Re: PGP Key Signing HOWTO: preparation for Linux Expo
Yes, but we all know that I've met Wichert in person :p So I don't
understand the execessiveness I see displayed here. Joseph, you SAW me
hanging out with Wichert :> In any other circumstance, your comments are
very valid, and any newbie would do well to study them with care.
The guy carrying the fluffly blue bunnyrabbit :p
On Wed, 28 Apr 1999, Joseph Carter wrote:
> On Wed, Apr 28, 1999 at 01:19:55PM -0400, Branden Robinson wrote:
> > > Speaking of which, Wichert, I've met you in person. Will you sign my key?
> > > (the enclosed one, not the one currently on the debian public ring). If you
> > > aren't sure this email is from me, the signatures of 5 other developers on
> > > my key should convince you :>
> > Never ask someone to sign your key based solely on what signatures are
> > already on it, and never do so for someone else.
> Wholeheared agreement (who'd have thought I'd ever be wholeheartedly
> agreeing with Branden eh?)
> > The idea behind signatures on a key is that each of the people signing it
> > has independently authenticated the physical person as corresponding to the
> > key in question, using some kind of (usually government-issued)
> > identification card. It does not matter what you use to establish the
> > identity of the person whose key you are signing, as long as you're
> > comfortable enough in its authenticity that you would, say, testify in
> > court that you reasonably believe the person is who they claim themselves
> > to be.
> It does matter. You have to be certain. A person I know well enough
> that I would recognize their voice, have seen their ID, and calling me to
> verify keyid, size, and fingerprint is good enough for me (because I have
> good memory for what people who are ... um, unique and stand out in my
> mind (krooger for his trademark silly hat among other things) is enough
> for me if I can be certain it's them, but otherwise, I need to have met
> them and be sure.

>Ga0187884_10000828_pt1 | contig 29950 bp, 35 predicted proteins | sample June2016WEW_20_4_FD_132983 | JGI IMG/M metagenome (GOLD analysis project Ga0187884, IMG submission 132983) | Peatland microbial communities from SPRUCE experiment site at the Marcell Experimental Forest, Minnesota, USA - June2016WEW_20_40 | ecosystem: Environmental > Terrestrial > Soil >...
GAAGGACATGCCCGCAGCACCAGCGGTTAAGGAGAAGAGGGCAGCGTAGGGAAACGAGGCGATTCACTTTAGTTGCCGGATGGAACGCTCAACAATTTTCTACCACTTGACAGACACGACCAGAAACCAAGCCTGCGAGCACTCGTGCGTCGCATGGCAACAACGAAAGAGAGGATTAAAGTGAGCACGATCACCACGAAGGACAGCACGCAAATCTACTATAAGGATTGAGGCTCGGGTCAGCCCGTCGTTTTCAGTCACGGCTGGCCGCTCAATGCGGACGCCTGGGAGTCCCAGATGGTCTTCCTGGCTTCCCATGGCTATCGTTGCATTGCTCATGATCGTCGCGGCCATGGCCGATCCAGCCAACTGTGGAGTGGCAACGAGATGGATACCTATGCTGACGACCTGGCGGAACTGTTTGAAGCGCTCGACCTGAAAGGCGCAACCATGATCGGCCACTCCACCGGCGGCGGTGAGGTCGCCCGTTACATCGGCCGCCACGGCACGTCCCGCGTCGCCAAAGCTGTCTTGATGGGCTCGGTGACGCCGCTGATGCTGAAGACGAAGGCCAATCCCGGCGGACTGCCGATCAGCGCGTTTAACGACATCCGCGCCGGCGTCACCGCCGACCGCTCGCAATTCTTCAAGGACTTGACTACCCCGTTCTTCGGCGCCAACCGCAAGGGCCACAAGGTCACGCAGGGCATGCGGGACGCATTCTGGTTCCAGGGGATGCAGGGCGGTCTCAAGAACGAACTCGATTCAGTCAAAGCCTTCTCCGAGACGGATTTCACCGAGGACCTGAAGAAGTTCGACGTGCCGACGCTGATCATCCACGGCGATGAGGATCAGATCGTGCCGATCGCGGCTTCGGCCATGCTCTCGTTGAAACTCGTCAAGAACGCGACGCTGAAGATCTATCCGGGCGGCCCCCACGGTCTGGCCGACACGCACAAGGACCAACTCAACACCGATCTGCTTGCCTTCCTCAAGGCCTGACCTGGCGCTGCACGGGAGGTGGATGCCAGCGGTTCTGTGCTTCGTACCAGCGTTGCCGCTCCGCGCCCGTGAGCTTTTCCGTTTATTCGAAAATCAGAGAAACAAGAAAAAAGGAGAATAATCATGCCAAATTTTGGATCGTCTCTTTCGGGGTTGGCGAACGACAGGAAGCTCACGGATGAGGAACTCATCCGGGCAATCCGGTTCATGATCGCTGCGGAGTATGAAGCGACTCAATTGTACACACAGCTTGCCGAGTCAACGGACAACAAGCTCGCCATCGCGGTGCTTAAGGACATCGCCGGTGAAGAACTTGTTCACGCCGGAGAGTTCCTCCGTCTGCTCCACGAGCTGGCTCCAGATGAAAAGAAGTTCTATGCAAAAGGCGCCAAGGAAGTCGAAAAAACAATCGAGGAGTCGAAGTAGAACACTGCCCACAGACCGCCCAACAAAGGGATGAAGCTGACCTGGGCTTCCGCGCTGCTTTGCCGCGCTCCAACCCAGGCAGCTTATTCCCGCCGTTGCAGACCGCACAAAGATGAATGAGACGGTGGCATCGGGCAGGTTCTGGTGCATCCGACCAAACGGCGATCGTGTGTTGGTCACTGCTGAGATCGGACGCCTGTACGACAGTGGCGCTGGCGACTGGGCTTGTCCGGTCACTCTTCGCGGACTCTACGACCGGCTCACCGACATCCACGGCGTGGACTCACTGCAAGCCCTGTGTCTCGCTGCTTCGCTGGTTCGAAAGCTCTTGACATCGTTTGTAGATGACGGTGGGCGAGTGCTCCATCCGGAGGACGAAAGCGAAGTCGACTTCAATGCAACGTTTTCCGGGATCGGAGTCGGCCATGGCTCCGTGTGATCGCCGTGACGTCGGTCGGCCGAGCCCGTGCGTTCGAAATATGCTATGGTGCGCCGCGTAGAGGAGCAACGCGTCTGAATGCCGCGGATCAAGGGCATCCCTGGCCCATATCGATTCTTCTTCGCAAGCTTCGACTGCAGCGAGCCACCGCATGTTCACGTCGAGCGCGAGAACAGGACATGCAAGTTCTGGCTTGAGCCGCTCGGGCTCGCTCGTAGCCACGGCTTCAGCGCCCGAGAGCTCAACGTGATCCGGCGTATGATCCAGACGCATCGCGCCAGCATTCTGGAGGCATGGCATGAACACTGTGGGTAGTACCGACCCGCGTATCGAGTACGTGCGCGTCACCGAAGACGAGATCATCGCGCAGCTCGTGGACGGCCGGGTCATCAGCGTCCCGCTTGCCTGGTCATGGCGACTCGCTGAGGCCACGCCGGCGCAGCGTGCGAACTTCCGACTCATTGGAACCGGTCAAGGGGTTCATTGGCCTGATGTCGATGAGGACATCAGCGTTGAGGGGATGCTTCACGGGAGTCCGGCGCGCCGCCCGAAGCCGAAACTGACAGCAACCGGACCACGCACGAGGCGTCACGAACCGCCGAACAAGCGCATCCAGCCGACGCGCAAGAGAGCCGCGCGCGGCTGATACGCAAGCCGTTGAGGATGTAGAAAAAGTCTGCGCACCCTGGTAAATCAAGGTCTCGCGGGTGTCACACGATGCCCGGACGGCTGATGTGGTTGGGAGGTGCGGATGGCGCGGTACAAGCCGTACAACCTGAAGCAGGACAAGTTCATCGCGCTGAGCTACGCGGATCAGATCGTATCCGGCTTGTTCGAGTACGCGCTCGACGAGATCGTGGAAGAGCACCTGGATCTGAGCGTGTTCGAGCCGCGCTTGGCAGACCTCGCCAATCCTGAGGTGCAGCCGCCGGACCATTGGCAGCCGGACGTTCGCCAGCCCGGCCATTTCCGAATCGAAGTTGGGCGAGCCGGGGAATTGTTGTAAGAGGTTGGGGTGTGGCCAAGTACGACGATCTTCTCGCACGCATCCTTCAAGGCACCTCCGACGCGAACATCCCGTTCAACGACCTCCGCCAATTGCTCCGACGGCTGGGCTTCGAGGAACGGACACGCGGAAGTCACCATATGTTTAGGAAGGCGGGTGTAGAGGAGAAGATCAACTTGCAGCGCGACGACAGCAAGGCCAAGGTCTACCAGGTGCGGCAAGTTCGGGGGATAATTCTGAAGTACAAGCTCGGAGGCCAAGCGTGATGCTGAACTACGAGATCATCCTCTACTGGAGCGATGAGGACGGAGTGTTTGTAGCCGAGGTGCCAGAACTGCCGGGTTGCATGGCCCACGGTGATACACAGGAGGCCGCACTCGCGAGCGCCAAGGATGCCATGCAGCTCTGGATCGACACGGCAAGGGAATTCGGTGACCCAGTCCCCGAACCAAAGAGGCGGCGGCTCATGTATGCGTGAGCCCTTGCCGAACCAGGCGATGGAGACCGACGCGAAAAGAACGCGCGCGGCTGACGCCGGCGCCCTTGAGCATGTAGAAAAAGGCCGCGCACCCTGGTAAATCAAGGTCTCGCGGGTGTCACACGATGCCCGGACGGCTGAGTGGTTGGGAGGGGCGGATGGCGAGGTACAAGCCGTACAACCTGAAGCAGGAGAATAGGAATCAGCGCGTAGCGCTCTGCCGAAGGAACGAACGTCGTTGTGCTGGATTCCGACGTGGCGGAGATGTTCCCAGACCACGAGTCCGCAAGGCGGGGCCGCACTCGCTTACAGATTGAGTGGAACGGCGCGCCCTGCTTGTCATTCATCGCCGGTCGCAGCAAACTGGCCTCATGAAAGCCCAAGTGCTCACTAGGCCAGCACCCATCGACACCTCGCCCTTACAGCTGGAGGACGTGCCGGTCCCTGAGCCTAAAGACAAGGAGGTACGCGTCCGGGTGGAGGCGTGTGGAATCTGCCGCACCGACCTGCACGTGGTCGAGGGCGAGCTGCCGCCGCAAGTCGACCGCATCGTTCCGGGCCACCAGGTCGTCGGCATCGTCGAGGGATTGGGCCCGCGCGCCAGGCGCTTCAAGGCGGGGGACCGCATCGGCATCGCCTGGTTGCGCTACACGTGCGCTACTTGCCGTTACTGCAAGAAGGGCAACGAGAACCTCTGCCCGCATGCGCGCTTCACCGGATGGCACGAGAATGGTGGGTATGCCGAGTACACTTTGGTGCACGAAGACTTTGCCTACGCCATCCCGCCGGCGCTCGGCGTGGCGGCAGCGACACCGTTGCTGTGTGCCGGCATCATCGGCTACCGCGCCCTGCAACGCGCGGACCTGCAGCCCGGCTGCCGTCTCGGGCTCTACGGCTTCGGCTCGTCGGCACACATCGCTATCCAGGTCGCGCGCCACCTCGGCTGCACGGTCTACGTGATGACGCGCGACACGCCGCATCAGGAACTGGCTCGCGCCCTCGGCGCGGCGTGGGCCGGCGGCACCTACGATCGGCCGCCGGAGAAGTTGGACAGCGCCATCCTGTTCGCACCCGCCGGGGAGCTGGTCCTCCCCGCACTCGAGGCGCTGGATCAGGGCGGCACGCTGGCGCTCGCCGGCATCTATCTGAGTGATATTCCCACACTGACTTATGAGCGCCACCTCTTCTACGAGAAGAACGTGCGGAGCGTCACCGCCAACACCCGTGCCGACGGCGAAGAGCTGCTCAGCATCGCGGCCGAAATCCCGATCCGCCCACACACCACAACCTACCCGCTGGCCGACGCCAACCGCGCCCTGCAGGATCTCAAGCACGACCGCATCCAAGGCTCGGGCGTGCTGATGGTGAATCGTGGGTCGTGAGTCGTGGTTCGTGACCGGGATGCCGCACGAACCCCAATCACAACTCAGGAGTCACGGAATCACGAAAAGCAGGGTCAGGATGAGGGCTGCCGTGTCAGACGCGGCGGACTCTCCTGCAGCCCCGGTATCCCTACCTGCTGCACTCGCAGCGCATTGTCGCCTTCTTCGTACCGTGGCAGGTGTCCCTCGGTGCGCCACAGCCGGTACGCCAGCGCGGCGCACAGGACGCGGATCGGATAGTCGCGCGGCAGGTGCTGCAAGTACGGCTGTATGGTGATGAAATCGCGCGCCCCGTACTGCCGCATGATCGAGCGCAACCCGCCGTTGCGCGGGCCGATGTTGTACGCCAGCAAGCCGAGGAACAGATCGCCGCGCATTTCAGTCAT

> Another reasonable way to identify someone who wants a new key or userid
> on their old key signed is if they send me a message signed by their
> current key (which has my signature) with the new one and a request..
> This is good if you've got an old email address that is no longer valid
> (my earthlink address) and you'd like it removed. Note this is not easy
> to do with PGP at the moment.
> > If, once in a while, someone is taken in by a con artist presenting
> > something like a forged driver's license, and signs an inauthentic PGP key,
> > that does not do as much damage to the PGP system of trust as many people
> > being careless about what they accept as valid identification in the first
> > place. In the United States, for instance, it is usually not a crime to
> > lie to someone about who you are, but it is a criminal act to possess
> > falsified government-issued identification documents. The idea is that we
> > want people to have to be breaking the law to subvert the PGP trust system
> > in this manner.
> You're right. In fact in most states it's ILLEGAL to do things like scan
> ID for the purposes of verification of identity. I mentioned this to
> james when we talked---Oregon was such a state. You can however get ID
> which lists an alias. I mentioned to Social Security the lasttime I was
> in there for something or other (notifying them that I moved IIRC) and
> they said that if I wanted to wait they'd give me a card with "Joseph
> Carter" on it as opposed to "Thomas J. Carter" since I don't use my first
> name. I could have done the same for DMV ID, but again chose not to.
> > Please consider adding the above paragraphs to the PGP Key Signing HOWTO.
> > (Unless someone on the list shows me how I'm wrong about this.)
> No, you're right. Identity fraud will get you time in federal prison.
> You can get any name you want on your ID, as long as their records can
> reference your legal name with it. And you can change that for a
> processing fee. Of course it will still list your given name prior to
> that. You cannot escape Big Brother!
> Joseph Carter <firstname.lastname@example.org> Debian GNU/Linux developer
> PGP: E8D68481E3A8BB77 8EE22996C9445FBE The Source Comes First!
> * Caytln slaps Lisa
> <Caytln> catfight :P
> <LisaHere> Watch it girl, I like that.
> <LisaHere> :)
> <Caytln> figures :D